Cardiovascular Risk Factors and Secondary Events Among Acute and Chronic Stable Myocardial Infarction Patients: Findings from a Managed Care Database. Cardiology and therapy Bash, L. D., White, K., Patel, M. D., Liu, J., Mavros, P., Mahaffey, K. W. 2019


INTRODUCTION: Long-term risk for recurrent cardiovascular events among myocardial infarction (MI) patients in the acute versus chronic stable phase is not well characterized. This study was conducted to evaluate risk factors associated with all-cause mortality and cardiovascular (CVD) morbidity and to determine the transition period from the acute to chronic stable phase of disease.METHODS: Administrative claims data from a managed care database (2007-2012) were linked to the Social Security Death Index. Kaplan-Meier curves were generated over a 3-year period. The association between risk factors and clinical endpoints was assessed using Cox proportional hazard models. Poisson models estimated the 'transition time' from acute to chronic phase of disease.RESULTS: On average, recurrent cardiovascular event rates were higher among acute MI patients in comparison to the chronic MI patients during the first 3months of follow-up. Over the 3-year follow-up period, survival curves became parallel and for some outcomes (i.e., acute myocardial infarction and bleeding events), were not statistically significantly different between the two groups. In both the acute and chronic MI cohorts, diabetes, heart failure, and renal disease were consistently statistically significant and positively associated with greater risk of death and ischemic events. PAD was consistently associated with increased risk among the chronic cohort and composite endpoints among the acute patients.CONCLUSIONS: Greater understanding of differences in the CVD risk profiles and the transition from acute to chronic stable phase may help identify high-risk patients and inform clinical risk stratification and long-term disease management in MI patients.FUNDING: Merck & Co., Inc., Kenilworth, NJ, USA.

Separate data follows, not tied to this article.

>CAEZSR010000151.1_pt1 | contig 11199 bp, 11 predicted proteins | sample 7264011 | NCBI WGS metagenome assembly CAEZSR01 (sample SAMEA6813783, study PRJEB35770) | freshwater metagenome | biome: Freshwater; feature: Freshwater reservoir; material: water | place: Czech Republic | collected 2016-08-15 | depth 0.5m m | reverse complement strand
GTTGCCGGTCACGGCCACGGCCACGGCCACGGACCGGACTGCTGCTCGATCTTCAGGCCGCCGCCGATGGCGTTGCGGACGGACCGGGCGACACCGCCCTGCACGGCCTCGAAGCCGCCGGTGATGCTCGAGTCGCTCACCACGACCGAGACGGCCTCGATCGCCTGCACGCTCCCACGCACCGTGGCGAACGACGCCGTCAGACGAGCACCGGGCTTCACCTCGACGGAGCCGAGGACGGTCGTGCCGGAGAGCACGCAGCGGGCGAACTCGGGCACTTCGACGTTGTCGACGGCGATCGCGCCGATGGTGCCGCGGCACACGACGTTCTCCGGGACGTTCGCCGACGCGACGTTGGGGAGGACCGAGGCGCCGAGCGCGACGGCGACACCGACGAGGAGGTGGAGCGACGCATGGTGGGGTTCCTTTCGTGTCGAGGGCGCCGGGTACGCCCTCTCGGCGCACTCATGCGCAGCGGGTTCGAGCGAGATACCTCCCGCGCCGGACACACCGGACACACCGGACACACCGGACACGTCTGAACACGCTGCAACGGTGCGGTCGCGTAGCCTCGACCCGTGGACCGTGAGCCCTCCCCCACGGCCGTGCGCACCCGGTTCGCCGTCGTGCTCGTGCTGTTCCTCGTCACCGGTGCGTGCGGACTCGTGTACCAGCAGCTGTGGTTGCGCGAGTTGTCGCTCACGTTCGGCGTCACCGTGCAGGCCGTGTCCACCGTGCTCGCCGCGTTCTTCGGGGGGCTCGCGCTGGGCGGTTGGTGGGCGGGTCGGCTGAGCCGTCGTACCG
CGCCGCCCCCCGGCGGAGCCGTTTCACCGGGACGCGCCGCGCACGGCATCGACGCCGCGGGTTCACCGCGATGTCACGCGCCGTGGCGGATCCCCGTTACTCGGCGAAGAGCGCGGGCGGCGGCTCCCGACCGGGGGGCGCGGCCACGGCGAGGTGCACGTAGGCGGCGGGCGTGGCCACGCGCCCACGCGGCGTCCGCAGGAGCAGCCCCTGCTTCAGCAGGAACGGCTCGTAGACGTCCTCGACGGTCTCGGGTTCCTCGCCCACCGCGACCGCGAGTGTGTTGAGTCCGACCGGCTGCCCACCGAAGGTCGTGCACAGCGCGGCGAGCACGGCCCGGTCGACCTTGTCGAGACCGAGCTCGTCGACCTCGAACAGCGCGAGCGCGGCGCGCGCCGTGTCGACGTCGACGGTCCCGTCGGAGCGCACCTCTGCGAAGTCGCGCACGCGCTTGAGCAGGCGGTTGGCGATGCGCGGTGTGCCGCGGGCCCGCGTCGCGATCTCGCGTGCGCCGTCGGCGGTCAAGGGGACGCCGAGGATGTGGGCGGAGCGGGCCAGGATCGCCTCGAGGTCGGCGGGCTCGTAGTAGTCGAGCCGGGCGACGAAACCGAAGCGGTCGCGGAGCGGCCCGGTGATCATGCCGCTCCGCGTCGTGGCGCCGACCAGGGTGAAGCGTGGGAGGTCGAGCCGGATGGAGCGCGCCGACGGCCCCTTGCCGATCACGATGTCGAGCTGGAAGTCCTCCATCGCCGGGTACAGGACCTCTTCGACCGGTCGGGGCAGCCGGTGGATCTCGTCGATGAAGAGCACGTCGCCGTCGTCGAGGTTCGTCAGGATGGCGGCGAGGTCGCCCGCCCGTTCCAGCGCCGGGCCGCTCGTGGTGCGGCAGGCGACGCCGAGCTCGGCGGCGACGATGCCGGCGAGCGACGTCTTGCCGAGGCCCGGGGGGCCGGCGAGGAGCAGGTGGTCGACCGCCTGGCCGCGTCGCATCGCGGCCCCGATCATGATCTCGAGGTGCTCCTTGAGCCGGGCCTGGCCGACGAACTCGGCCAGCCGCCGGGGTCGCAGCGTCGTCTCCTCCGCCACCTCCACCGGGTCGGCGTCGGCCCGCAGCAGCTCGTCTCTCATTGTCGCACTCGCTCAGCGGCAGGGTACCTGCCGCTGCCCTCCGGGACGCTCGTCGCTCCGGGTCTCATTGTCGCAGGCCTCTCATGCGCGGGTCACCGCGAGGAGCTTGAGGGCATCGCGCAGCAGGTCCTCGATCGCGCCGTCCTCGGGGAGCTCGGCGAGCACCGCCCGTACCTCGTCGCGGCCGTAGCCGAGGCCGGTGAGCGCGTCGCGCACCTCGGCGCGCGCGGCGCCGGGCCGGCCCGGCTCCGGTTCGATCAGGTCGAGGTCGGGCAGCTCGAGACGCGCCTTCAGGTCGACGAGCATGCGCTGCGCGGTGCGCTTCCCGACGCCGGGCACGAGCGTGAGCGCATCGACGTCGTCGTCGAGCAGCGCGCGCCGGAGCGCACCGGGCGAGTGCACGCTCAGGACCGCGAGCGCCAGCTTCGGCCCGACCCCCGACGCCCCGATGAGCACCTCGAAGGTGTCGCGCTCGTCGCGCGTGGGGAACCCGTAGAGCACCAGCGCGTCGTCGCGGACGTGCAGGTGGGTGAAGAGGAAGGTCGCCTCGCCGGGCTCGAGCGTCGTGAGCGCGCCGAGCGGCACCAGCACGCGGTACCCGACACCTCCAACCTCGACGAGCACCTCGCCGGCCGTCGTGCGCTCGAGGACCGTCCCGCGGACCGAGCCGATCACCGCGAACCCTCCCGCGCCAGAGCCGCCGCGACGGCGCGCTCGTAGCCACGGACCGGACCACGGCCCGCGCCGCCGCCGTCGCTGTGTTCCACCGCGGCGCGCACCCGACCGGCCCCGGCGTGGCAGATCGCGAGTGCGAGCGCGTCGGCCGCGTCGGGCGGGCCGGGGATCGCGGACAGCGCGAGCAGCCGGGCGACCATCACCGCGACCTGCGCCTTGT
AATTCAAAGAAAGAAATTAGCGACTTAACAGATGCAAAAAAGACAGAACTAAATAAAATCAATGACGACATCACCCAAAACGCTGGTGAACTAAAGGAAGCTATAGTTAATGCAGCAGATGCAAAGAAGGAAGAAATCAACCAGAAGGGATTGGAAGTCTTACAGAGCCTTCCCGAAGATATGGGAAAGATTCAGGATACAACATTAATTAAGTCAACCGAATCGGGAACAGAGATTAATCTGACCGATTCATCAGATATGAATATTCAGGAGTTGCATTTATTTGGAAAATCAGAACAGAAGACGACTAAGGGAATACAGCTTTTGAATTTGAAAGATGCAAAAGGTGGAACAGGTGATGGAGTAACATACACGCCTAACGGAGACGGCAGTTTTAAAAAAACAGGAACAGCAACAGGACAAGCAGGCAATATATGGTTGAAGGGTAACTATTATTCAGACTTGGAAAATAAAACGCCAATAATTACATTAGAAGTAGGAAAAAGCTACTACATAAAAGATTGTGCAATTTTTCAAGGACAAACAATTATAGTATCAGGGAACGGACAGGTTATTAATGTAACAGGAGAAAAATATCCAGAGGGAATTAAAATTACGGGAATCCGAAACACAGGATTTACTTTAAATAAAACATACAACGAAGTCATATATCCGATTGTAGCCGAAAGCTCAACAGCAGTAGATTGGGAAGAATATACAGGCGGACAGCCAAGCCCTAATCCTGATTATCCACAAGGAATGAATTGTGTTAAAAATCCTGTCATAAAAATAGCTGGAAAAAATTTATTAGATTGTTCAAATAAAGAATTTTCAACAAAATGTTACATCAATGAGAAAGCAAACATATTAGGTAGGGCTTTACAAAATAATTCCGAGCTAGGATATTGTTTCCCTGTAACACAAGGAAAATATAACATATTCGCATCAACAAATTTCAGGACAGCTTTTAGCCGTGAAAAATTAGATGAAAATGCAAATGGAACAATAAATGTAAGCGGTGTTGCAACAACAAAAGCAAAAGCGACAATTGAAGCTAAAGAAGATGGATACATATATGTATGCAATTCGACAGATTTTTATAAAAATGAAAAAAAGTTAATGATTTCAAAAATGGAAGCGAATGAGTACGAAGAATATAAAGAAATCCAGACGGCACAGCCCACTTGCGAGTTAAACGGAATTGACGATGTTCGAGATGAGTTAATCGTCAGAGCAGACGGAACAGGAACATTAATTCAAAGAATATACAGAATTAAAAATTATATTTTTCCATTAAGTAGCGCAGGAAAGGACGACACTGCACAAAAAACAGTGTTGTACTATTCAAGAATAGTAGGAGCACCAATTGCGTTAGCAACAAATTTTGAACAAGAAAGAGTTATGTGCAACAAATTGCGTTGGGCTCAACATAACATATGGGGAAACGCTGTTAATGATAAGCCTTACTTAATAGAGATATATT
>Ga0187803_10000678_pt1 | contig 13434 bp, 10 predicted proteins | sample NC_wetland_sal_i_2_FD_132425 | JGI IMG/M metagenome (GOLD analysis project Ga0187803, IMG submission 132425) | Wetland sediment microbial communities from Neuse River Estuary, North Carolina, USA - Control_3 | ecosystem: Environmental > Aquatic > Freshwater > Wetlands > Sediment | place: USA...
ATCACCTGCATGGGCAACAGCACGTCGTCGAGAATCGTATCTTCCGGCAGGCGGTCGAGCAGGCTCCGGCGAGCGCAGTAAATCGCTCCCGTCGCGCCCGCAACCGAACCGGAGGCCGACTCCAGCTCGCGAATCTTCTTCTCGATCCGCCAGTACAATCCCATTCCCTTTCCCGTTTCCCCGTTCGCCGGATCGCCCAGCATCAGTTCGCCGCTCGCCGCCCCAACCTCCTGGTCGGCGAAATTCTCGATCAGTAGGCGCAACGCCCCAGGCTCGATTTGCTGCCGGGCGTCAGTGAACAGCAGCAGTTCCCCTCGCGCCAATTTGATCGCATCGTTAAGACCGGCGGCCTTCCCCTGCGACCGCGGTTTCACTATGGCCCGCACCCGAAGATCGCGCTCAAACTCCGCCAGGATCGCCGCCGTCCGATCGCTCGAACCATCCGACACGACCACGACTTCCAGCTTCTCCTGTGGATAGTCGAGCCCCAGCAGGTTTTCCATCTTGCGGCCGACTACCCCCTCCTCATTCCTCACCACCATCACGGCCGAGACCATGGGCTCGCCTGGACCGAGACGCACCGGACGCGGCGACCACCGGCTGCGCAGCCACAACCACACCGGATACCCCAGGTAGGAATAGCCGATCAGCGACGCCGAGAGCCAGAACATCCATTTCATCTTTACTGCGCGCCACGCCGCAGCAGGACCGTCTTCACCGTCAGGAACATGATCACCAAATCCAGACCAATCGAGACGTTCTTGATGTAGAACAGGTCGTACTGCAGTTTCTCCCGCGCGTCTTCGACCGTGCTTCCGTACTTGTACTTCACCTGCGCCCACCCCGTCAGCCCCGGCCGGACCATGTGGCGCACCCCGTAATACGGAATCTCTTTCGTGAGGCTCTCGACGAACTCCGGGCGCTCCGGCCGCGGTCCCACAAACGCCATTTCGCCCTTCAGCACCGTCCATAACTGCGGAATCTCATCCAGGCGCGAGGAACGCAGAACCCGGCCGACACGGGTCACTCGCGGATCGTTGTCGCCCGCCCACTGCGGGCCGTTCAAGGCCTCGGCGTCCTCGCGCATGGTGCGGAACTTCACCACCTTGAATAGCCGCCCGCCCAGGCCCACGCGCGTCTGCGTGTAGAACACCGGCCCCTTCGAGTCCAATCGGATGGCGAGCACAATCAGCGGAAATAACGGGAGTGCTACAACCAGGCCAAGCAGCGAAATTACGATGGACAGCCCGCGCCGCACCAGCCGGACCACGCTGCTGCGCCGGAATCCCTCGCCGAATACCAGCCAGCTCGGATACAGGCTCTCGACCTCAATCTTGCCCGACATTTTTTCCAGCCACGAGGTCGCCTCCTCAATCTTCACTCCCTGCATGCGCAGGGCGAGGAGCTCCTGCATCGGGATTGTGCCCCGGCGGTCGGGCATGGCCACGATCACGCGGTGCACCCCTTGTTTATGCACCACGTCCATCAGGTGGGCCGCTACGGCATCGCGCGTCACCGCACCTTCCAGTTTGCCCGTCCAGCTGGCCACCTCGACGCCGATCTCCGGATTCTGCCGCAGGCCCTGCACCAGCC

View details for DOI 10.1007/s40119-019-00147-5

View details for PubMedID 31432429